The logic behind such a theoretical evolution is solid, and there are indeed examples of nondemocratic political actors making the journey to respectability through participation in routine democratic processes. The problem is that few of these examples have much in common with Hamas — and those that do are much less encouraging. For all the confident assertions that everything will be fine, comparative analysis suggests skepticism is in order about whether the conditions are ripe for Hamas to be co-opted by its political participation or if instead Hamas will simply use political participation as another vehicle for pursuing its alarming core objectives. What the political inclusion of Hamas has really started, in other words, is a momentous experiment — the results of which will have a major impact on the future of Palestine, Israel, and the Middle East at large.


Hamas was founded in 1987 as an offshoot of the pan-Islamic Muslim Brotherhood movement. It sought to address Palestinian nationalist aspirations and grievances from an Islamic perspective; its name, which means “strength,” “bravery,” and “zeal” in Arabic, is also an acronym for Harakat al-Muqawama al-Islamiya, or the Islamic Resistance Movement.

The group’s ideology was set forth in its 1988 covenant, which remains operative to this day. The covenant defines Palestinian nationalism and the conflict with Israel in religious terms: the land of Palestine “from the river to the sea” is considered an Islamic waqf, an “endowment,” and so no Muslim has the right to cede any part of it. The covenant explicitly calls for the obliteration of the state of Israel through the power of the sword and portrays the Jews as the source of all evil in the world. Freemasons, Rotarians, and members of organizations similar to theirs are denounced as Zionist agents, and they too are threatened with obliteration. The covenant stipulates that peace between Muslims, Christians, and Jews should only be permitted “under the wing of Islam.”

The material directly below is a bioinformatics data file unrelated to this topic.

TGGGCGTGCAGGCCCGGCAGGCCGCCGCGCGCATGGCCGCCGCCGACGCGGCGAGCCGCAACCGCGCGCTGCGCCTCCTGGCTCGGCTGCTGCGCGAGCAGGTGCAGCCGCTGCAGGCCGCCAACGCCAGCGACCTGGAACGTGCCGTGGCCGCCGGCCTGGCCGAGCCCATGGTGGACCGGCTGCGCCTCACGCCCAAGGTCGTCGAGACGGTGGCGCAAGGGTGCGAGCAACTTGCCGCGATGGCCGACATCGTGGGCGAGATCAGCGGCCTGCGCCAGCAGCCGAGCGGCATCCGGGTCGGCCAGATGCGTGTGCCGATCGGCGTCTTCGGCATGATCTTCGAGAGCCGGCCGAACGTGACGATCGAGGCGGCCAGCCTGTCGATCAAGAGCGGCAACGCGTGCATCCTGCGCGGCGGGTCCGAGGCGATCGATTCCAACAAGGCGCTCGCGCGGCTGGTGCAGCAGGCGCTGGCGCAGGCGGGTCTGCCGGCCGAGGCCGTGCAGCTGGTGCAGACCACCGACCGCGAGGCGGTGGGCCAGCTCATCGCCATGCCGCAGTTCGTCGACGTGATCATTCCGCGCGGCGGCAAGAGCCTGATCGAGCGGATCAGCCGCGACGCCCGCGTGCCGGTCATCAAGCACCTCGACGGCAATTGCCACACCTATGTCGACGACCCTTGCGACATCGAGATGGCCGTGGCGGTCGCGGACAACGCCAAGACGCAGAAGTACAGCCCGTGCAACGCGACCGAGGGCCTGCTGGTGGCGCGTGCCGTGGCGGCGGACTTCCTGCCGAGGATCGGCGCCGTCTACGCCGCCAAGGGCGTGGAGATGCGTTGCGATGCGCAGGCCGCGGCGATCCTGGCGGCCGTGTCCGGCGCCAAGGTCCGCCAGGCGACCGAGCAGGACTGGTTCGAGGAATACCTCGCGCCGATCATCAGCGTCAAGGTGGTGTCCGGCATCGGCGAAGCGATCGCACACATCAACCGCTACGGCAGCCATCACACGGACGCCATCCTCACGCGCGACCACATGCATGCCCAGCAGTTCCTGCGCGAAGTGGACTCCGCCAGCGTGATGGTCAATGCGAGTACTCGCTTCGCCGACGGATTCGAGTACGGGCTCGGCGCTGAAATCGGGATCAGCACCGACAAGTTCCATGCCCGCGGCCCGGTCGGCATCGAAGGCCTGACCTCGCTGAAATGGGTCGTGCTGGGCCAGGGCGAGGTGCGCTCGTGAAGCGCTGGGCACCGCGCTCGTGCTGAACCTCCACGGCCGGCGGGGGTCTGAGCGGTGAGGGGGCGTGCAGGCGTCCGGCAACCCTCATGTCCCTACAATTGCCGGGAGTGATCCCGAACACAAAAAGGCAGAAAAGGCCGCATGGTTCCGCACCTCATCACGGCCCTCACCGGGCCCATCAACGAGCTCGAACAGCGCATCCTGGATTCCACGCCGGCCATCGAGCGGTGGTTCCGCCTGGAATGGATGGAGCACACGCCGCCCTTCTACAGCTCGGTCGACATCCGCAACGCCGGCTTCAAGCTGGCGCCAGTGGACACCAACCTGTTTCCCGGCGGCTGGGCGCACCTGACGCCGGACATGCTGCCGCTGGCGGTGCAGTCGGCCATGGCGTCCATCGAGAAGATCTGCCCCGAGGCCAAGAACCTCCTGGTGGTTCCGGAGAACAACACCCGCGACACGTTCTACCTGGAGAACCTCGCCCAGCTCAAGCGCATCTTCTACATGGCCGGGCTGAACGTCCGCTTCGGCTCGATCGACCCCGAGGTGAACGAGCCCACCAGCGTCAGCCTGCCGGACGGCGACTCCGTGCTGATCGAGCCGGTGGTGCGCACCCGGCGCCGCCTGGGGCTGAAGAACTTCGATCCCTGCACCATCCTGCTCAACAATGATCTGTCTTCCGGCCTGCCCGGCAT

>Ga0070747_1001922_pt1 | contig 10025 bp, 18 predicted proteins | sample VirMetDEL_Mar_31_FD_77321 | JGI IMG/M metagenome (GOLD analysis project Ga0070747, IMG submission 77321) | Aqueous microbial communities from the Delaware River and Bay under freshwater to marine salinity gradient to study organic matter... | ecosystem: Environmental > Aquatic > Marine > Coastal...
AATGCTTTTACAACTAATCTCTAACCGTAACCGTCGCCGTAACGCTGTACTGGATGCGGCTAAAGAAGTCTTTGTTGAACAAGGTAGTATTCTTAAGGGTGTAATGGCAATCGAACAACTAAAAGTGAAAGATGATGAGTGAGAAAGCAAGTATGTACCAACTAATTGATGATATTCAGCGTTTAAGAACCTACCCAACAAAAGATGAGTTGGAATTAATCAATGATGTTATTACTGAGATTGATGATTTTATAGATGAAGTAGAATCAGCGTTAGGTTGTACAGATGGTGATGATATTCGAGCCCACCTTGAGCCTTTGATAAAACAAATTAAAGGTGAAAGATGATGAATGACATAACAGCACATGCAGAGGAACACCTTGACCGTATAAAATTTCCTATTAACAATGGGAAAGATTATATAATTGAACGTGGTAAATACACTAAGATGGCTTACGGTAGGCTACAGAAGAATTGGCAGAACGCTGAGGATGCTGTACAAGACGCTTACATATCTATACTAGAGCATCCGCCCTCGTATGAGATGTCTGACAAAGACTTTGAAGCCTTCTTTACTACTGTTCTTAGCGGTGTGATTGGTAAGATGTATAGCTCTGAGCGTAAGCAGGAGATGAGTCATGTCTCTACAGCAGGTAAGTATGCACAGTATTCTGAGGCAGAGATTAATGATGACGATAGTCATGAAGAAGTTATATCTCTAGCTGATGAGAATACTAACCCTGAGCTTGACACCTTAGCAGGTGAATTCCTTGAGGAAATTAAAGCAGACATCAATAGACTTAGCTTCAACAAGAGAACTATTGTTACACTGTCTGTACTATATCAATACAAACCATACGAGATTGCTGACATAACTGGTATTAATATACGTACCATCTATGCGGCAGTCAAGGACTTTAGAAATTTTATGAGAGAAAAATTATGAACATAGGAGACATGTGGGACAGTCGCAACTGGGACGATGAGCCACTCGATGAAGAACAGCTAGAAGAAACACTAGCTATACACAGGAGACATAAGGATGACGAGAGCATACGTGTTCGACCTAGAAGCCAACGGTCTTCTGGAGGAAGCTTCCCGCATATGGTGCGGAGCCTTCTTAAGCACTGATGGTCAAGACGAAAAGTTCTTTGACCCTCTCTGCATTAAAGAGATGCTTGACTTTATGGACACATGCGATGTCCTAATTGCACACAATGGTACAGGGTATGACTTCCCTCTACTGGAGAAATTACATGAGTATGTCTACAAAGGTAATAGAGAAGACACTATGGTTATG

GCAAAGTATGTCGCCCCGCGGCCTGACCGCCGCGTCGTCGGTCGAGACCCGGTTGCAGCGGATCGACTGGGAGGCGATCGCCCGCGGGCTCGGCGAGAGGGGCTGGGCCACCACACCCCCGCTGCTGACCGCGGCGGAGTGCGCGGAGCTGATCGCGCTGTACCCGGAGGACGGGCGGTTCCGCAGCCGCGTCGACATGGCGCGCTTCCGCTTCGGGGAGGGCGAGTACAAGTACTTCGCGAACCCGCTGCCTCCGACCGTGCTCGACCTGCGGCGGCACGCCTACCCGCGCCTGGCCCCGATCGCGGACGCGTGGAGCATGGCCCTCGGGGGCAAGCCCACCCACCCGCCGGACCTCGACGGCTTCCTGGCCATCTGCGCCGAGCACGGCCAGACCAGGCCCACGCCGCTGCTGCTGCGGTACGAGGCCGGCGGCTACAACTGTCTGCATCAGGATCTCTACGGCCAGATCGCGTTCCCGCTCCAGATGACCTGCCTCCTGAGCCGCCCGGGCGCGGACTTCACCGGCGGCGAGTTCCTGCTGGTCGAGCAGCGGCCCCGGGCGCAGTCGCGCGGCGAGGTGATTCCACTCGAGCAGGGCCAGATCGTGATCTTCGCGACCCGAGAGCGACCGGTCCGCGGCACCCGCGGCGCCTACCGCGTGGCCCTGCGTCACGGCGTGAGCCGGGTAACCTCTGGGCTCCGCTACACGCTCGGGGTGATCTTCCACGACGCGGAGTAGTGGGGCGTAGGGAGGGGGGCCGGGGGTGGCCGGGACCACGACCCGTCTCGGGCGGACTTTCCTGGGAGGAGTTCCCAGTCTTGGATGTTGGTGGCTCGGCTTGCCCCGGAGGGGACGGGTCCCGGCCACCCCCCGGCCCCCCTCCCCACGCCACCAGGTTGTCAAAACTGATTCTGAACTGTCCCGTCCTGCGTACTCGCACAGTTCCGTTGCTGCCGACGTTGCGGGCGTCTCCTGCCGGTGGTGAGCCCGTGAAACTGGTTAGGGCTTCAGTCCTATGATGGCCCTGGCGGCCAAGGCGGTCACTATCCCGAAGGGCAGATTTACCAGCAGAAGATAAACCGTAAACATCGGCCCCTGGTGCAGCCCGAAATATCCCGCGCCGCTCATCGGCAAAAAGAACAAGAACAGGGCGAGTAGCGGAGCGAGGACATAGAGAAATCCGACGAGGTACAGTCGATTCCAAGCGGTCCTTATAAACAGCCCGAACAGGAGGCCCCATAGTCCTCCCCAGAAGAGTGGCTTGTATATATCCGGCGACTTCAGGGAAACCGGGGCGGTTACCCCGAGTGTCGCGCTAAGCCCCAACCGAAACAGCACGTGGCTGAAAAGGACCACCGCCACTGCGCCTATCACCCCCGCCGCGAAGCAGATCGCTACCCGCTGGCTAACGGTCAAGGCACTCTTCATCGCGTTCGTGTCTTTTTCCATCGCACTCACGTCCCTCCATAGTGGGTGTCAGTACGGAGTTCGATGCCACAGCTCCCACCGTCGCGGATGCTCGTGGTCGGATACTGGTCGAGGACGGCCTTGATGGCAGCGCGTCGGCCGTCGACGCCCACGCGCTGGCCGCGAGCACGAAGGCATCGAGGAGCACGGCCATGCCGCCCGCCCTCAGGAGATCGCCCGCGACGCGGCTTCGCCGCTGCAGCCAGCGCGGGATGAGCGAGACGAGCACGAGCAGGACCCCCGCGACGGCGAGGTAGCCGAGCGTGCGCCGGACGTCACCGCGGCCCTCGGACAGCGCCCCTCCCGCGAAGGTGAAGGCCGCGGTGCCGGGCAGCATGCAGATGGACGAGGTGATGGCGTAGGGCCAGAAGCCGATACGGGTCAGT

Soon after its founding, Hamas became a major player in both Palestinian-Israeli relations and domestic Palestinian politics, pursuing a dual agenda through the parallel development of an operational and a social wing. The former now oversees hundreds of militants devoted to armed struggle against Israel and is in the process of building a backup militia of several thousand. It has been responsible for countless acts of terror — from abductions and murders to suicide bombings and rocket attacks — which have killed hundreds of Israelis, most of them civilians. The group’s social arm (dawa), meanwhile, has developed a network of charities and religious, educational, and cultural institutions, positioning Hamas as an attractive provider of social services and an alternative to the hapless and corrupt PA.